Hi there. I purchased the book a few months ago. I was a few chapters in so I understood the concept and benefits but I hadn't gotten to the parts that go into detail about what foods to start with and how to prepare them. Therefore I have been giving my 8 month old daughter a few things here and there and pureed pouches that i let her control herself. Yesterday I finally had time to get farther in the book so this morning I gave her toast cut into fingers with cream cheese spread on it. She really liked it and was doing great getting it to her mouth and taking bites. She has been doing really well with moving food around with her tongue and chewing. But she started putting a lot into her mouth and gagging. I know we're not supposed to interfere and its part of the process and she DID get it up/out each time but it is SO hard to watch. I don't want to put my finger in her mouth and risk pushing it farther back, or pull big pieces out of her mouth when she gets too much. I know she needs to learn but I'm so afraid that i wont know when she is choking, when to interfere and what to do. Thanks!
New to this & hopeful!
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Re: New Blog Post re Choking Guidelines

Postby Lily » 21 Feb 2016, 21:40

Gagging is noisy, but choking is silent, because the airways are blocked. So if she goes silent then you know to take action.
Izbiz, May 2012
Bee, April 2015
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Re: New Blog Post re Choking Guidelines

Postby ladybugdancer55 » 21 Feb 2016, 23:08

thank you. I just need to get used to it the same way she will. And I will take advice from a previous post and brush up on a CPR/First aid course just in case.
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Re: New Blog Post re Choking Guidelines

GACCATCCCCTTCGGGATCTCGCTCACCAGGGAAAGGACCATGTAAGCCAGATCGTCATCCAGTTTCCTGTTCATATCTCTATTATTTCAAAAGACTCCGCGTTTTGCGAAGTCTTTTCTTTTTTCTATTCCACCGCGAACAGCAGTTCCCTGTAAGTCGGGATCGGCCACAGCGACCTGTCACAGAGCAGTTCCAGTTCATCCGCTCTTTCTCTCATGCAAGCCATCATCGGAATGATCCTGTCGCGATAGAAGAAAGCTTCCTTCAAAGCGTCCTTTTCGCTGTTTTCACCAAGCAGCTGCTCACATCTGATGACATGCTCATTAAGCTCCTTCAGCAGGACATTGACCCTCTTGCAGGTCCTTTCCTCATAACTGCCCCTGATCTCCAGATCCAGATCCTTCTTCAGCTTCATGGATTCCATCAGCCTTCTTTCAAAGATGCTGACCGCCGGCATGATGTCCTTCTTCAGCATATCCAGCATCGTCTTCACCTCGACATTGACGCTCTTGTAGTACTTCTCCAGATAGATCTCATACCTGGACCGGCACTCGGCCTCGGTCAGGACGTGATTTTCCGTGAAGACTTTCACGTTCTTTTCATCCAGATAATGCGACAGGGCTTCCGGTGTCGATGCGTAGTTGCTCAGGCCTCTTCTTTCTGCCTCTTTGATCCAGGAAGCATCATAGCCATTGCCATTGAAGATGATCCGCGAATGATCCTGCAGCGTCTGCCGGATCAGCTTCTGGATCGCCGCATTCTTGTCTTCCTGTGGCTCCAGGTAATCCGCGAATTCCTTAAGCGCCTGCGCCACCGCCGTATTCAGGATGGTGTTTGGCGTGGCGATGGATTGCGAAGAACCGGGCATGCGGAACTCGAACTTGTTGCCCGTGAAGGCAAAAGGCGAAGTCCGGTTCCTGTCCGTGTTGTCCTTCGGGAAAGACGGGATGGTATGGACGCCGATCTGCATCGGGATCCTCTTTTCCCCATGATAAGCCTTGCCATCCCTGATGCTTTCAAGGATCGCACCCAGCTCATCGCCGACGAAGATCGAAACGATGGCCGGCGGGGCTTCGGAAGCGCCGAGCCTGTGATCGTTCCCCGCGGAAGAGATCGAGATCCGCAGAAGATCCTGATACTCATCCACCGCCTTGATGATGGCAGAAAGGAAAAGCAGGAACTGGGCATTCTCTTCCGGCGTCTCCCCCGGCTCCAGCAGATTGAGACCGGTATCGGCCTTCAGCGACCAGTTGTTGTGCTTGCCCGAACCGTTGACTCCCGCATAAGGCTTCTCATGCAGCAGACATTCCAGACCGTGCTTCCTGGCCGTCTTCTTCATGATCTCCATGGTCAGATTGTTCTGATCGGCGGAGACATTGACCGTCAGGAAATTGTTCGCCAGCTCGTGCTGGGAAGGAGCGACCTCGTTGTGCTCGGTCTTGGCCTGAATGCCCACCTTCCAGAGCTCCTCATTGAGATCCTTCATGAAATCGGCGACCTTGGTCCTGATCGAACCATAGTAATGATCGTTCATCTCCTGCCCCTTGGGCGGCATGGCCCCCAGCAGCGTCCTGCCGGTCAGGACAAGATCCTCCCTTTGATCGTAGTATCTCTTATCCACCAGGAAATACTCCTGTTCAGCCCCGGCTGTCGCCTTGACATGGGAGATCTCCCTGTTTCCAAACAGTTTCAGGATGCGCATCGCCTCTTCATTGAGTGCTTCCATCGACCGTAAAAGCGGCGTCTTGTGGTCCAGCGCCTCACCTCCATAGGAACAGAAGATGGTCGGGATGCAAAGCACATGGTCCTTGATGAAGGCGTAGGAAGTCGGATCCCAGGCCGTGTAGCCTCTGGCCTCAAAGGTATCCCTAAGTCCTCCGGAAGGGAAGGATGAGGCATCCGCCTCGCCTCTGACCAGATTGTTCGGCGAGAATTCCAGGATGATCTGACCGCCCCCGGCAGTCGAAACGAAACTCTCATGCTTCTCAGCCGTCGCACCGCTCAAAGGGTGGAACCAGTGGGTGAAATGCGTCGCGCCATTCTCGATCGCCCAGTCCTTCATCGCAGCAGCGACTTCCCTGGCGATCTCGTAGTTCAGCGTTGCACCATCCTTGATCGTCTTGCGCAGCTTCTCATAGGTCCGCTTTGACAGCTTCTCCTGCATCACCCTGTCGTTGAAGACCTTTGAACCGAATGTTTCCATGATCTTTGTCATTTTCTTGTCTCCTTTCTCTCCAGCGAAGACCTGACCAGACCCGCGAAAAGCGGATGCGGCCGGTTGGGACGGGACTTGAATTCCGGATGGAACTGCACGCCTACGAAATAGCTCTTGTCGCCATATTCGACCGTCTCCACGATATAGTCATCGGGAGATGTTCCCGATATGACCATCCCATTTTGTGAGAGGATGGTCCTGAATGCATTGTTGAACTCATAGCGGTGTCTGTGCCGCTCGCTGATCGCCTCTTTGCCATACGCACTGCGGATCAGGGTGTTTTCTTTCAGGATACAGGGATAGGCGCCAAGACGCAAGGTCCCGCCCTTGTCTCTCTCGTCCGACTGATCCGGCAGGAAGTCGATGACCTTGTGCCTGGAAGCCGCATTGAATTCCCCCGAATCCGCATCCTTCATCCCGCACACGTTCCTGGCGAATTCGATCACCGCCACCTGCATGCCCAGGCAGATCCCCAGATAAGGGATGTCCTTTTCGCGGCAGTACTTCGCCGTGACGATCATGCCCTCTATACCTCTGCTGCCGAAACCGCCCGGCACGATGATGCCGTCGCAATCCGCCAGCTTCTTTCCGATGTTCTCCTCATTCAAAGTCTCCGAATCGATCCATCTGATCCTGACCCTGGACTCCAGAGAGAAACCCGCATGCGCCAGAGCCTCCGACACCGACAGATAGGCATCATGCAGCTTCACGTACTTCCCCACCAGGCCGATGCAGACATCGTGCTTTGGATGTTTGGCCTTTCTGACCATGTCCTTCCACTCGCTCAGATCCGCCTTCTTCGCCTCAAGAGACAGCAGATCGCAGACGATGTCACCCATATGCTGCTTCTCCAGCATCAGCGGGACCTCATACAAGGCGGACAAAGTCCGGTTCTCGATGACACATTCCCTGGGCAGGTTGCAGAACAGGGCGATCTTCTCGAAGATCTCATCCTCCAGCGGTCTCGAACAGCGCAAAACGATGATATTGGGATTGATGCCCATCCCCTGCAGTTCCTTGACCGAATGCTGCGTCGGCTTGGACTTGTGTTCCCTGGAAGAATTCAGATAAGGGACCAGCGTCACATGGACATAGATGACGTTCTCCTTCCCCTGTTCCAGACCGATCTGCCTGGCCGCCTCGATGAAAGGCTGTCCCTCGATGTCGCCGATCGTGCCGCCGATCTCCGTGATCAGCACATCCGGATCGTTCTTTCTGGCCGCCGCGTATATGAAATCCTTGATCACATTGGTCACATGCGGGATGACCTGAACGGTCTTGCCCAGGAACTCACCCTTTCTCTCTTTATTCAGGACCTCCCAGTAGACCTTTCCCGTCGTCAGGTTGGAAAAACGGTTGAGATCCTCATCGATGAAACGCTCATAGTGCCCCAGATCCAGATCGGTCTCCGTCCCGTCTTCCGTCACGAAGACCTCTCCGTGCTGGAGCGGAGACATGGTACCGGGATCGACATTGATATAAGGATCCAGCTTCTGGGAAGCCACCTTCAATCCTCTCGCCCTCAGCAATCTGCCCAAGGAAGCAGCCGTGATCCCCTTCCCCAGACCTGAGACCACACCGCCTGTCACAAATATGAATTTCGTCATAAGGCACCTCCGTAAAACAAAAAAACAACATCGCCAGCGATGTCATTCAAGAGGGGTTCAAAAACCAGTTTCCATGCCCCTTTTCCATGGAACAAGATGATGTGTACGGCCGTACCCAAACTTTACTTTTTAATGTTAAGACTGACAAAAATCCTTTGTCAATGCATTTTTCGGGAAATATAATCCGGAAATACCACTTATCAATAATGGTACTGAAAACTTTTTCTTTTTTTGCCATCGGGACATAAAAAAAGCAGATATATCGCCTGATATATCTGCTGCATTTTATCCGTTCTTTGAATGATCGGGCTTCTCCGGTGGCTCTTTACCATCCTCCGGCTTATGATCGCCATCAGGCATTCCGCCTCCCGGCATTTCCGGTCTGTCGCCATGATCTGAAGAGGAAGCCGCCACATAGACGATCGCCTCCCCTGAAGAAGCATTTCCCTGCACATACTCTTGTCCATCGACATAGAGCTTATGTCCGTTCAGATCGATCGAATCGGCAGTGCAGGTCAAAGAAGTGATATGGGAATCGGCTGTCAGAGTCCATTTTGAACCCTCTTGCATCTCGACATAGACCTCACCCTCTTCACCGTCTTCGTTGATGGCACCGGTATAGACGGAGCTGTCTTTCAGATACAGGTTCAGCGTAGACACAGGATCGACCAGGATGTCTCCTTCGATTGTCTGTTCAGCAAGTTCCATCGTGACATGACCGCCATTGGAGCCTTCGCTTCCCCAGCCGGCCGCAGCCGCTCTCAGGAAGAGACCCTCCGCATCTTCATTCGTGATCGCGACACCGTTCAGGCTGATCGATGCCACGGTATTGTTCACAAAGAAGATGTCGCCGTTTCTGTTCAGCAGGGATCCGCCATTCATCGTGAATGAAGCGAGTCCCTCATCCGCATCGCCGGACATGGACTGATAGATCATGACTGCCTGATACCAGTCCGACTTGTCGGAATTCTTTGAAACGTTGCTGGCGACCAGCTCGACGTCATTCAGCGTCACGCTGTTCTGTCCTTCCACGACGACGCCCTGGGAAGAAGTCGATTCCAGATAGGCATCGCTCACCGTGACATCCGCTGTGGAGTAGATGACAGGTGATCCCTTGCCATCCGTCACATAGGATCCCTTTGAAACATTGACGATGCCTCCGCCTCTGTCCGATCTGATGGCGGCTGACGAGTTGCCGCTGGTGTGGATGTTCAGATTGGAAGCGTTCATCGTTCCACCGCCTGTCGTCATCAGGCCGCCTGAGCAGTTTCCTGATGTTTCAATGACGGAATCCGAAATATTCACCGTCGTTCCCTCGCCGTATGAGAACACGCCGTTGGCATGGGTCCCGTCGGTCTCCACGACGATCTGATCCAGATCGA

Postby mahmud2016 » 04 Apr 2016, 04:08

Thanks
Last edited by mahmud2016 on 13 May 2016, 16:46, edited 1 time in total.
mdmahmud
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Re: New Blog Post re Choking Guidelines

Postby Kitcameron » 04 Apr 2016, 19:39

That is so useful, just what I e been looking for, thanks mahmud.
Mummy to Slinky Malinky (Sept. 12) and Chunker Munker (June 14.)
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Re: New Blog Post re Choking Guidelines

Postby HermanusSmith » 10 May 2016, 07:51

Hi! BLW in South Africa is still new but exited to investigate and see how my 6 month old baby girl will enjoy her finger food.
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Re: New Blog Post re Choking Guidelines

Postby katimum » 05 Jul 2017, 10:59

StJuniper wrote:Yes, totally normal! Some babies quickly learn not to gag, some take a while, but they all need to get through the gagging phase. You might try some different textures, though; sometimes too soft a texture can actually be more baggy than something a bit sturdier.


Thanks for the advise. I'll be sure to check the BLW threads for good starter foods with different textures.
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Re: New Blog Post re Choking Guidelines

Postby Momster1989 » 20 Nov 2017, 01:10

Great post, extremely helpful.
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Re: New Blog Post re Choking Guidelines

Postby Momster1989 » 09 Dec 2017, 23:19

thanks for the links :)